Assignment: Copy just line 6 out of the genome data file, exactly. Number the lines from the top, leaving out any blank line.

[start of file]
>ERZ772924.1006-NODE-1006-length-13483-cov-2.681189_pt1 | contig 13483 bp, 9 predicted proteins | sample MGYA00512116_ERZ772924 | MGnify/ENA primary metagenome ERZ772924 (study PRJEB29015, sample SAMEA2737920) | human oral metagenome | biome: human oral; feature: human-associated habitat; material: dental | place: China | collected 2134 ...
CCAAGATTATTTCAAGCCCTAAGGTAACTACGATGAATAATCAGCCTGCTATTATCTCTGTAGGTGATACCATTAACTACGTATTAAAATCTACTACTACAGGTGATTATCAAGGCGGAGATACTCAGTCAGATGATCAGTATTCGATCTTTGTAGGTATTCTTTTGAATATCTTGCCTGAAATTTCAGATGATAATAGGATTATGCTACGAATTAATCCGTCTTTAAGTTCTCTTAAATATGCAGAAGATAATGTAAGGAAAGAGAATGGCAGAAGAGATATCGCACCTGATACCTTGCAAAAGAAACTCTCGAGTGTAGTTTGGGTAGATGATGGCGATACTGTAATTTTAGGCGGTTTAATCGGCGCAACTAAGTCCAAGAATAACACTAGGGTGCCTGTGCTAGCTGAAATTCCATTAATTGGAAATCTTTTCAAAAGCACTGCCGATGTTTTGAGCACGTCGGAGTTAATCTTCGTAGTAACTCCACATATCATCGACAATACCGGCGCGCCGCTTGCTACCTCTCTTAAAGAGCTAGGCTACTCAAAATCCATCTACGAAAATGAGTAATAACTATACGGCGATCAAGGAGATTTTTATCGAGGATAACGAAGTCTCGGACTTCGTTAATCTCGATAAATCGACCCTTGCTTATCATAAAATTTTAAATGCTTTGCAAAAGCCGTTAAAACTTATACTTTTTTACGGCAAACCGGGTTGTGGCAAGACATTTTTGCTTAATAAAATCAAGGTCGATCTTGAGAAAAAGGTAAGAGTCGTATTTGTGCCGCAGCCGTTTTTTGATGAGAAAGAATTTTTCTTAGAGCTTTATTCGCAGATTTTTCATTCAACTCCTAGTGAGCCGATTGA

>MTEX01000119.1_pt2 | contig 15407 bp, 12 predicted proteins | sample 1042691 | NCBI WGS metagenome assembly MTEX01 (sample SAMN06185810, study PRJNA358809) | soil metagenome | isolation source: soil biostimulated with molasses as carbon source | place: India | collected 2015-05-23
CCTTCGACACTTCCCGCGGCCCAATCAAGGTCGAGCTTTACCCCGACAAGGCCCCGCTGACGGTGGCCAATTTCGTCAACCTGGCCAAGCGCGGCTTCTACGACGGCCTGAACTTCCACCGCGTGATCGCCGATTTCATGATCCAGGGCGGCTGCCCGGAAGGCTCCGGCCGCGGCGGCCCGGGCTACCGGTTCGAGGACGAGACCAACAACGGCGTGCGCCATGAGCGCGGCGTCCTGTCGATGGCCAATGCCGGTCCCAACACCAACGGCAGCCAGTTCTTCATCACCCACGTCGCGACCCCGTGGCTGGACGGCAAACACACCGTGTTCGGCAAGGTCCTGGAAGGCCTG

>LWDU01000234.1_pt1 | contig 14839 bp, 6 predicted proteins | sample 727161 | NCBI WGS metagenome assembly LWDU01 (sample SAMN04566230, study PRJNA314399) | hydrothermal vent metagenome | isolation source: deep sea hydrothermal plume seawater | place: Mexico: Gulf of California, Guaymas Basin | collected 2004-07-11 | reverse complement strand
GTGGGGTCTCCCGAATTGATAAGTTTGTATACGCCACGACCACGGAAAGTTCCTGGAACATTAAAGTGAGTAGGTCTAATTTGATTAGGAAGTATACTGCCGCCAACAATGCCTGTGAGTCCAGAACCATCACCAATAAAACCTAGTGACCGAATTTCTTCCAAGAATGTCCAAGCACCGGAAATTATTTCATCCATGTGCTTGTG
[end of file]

GTGGGGTCTCCCGAATTGATAAGTTTGTATACGCCACGACCACGGAAAGTTCCTGGAACATTAAAGTGAGTAGGTCTAATTTGATTAGGAAGTATACTGCCGCCAACAATGCCTGTGAGTCCAGAACCATCACCAATAAAACCTAGTGACCGAATTTCTTCCAAGAATGTCCAAGCACCGGAAATTATTTCATCCATGTGCTTGTG